A child needs and is entitled to the school accommodations necessary to ensure his or her education. The special education staff, parents, and professionals should form a team to determine the child's educational needs. Some families pay for extensive private testing but your public school must provide an evaluation including specialized testing. Specifically request an Individual Education Program (IEP) that identifies the factors that affect the child's education and how they will be accommodated. The IEP should include accommodations for periods when the child is relatively well (when a less intense level of services may suffice) and accommodations available to the child in the event of relapse. A letter from the child's doctor to the director of special education in the school district may be persuasive. Some parents find it helpful to hire an education advocate or necessary to hire a lawyer or to obtain the services that federal law requires public schools to provide for children with health impairments.

The Balanced Mind Parent Network's online pamphlet, Educating the Child with Bipolar Disorder, describes accommodations and strategies that may be helpful.

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Support for Parents

Learn all you can about bipolar disorder. Read, join support networks, and network. Not surprisingly, other parents are often a good source of ideas and strategies for parenting a bipolar child.

Childhood is a window of opportunity in which parents have the chance to provide treatment that may profoundly benefit their children’s development and save their children’s lives. When your child becomes a legal adult, state laws on privacy and individual rights may exclude you from participating in treatment decisions and from talking with the professionals who treat your child. Help establish now as firm a foundation as possible for your child to reach adulthood and be able to make sound independent judgments.

We know that learning and confronting that one's child has bipolar disorder is traumatic and often follows an extended period of instability, school difficulties, and damaged relationships with family and friends. More positively, however, diagnosis can and should be a turning point for everyone concerned. Once the illness is identified, energies can be directed toward treatment, education, and developing coping strategies. Proper treatment can minimize the adverse effects of the illness on your child and the lives of those who love your child.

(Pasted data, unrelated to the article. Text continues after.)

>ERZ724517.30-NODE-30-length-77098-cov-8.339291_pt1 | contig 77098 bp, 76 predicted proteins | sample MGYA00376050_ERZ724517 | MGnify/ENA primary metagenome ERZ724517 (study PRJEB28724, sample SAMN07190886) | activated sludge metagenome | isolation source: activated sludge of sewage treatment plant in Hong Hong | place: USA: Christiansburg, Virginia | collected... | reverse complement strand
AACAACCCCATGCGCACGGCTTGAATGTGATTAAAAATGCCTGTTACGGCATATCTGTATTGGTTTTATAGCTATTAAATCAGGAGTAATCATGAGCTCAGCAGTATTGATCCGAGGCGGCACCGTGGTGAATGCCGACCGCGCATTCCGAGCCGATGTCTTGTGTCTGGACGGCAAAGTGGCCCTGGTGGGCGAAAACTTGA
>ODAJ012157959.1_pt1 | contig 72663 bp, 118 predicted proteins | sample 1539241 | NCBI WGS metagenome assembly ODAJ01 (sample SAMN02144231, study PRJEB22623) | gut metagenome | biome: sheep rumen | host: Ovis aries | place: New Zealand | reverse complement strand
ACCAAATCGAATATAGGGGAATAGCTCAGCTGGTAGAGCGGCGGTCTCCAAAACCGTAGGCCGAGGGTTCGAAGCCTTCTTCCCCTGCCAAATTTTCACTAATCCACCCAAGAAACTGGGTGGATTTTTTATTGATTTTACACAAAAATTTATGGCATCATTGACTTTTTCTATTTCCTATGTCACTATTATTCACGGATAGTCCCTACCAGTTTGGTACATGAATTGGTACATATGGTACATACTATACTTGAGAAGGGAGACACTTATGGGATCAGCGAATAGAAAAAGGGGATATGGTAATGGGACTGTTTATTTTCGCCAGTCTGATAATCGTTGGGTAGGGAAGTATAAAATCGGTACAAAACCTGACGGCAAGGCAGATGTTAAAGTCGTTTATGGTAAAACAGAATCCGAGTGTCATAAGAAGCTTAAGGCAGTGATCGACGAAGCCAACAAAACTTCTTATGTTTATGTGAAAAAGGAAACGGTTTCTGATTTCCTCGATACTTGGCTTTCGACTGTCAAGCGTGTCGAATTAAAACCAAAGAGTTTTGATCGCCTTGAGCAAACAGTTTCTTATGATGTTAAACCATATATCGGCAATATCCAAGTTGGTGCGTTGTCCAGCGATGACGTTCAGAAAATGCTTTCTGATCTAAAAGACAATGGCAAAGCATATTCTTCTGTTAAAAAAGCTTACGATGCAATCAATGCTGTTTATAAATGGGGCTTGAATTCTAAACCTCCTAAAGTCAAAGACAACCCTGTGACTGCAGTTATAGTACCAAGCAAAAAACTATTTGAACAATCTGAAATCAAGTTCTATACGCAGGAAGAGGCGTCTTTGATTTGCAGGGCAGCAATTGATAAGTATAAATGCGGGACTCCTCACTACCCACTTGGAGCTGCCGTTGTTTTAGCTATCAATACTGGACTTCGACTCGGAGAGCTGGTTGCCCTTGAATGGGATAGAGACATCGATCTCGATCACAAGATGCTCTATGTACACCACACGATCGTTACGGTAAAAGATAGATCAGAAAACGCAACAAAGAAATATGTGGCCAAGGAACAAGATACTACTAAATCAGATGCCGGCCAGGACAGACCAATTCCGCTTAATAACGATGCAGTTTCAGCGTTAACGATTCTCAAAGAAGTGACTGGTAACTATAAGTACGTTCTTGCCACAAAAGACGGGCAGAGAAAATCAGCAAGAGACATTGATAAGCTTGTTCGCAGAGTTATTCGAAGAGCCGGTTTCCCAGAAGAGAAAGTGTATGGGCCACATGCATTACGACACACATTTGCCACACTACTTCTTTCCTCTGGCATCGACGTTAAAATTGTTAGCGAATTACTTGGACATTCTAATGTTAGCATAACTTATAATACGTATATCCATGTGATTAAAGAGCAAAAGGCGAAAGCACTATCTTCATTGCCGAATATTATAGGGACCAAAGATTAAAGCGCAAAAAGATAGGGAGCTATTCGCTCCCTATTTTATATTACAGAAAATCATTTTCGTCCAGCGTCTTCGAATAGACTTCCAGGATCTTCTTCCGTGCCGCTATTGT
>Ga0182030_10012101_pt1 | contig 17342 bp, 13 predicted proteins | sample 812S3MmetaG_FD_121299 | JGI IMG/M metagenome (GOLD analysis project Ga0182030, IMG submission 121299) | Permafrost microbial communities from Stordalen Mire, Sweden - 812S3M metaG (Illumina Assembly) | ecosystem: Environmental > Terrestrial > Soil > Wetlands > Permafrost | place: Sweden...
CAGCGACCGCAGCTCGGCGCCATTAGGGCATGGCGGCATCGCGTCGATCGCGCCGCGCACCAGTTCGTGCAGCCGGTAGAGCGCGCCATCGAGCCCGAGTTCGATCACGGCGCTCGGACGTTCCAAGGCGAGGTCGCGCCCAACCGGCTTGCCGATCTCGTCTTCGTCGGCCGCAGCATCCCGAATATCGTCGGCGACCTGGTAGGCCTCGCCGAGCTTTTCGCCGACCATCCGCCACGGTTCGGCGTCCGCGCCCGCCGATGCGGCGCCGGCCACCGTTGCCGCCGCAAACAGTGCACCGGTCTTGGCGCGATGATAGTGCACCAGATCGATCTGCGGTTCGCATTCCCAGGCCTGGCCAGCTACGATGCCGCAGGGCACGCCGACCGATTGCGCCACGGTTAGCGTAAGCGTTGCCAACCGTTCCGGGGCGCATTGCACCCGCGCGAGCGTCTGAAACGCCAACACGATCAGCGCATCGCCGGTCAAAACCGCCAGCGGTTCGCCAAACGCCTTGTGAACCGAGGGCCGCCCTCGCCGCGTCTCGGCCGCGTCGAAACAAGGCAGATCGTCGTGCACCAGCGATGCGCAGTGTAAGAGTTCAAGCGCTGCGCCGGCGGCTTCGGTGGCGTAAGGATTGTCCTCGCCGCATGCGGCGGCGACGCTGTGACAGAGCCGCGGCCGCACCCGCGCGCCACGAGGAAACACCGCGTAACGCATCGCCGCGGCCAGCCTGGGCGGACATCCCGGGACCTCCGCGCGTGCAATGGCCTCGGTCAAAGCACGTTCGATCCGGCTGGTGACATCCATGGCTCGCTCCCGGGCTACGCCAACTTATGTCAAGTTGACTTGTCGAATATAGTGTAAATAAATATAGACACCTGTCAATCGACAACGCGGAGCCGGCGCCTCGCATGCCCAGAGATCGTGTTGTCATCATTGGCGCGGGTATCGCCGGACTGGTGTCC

We hope this article, and the rest of the The Balanced Mind Parent Network Web site, will save you precious time and help you make the many decisions you face as parents so that your children achieve stability, gain the best possible level of wellness, and grow up to enjoy their gifts and build upon their strengths.

© The Balanced Mind Parent Network, 2007, 2010

About BP was produced by Martha Hellander (J.D.), Sheila McDonald (J.D.), Lisa Pedersen (M.A.), and Susan Resko (M.M.) all of whom have been there.

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  1. Luby J, Belden A. Defining and validating bipolar disorder in the preschool period.  Dev Psychopathol. 2006 Fall;18(4):971-88.
  2. Diagnostic and Statistical Manual of Mental Disorders, Fourth Edition, Text Revision.Washington, DC, American Psychiatric Association, 2000. Singh MK, Delbello MP, Kowatch RA, Strakowski SM.  Co-occurrence of bipolar and attention-deficit hyperactivity disorders in children.  Bipolar Disord. 2006 Dec;8(6):710-20
  3. Geller B, Tillman R, Craney JL, Bolhofner K.  Four-year prospective outcome and natural history of mania in children with a prepubertal and early adolescent bipolar disorder phenotype. Archives of General Psychiatry.  2004 May;61(5):459-67
  4. Geller B, Tillman R, Bolhofner K, Zimerman B, Strauss NA, Kaufmann P. Controlled, blindly rated, direct-interview family study of a prepubertal and early-adolescent bipolar I disorder phenotype: morbid risk, age at onset, and comorbidity. Arch Gen Psychiatry. 2006 Oct;63(10):1130-8.
  5. Birmaher B, Axelson D, Strober M, Gill MK, Valeri S, Chiappetta L, Ryan N, Leonard H, Hunt J, Iyengar S, Keller M. Clinical course of children and adolescents with bipolar spectrum disorders. Archives of General Psychiatry. 2006 Feb;63(2):175-83.
  6. National Institute of Mental Health, Web site accessed July 3, 2007:http://www.nimh.nih.gov/science-news/2006/largest-study-to-date-on-pediatric-bipolar-disorder-describes-disease-characteristics-and-short-term-outcomes.shtml
  7. McGuffin P, Rijsdijk F, Andrew M, et al.  The heritability of bipolar affective disorder and the genetic relationship to unipolar depression.  Arch Gen Psychiatry. 2003 May;60(5):497-502.
  8. Carmen Moreno; Gonzalo Laje; Carlos Blanco; Huiping Jiang; Andrew B. Schmidt; Mark Olfson Arch Gen Psychiatry. 2007;64:1032-1039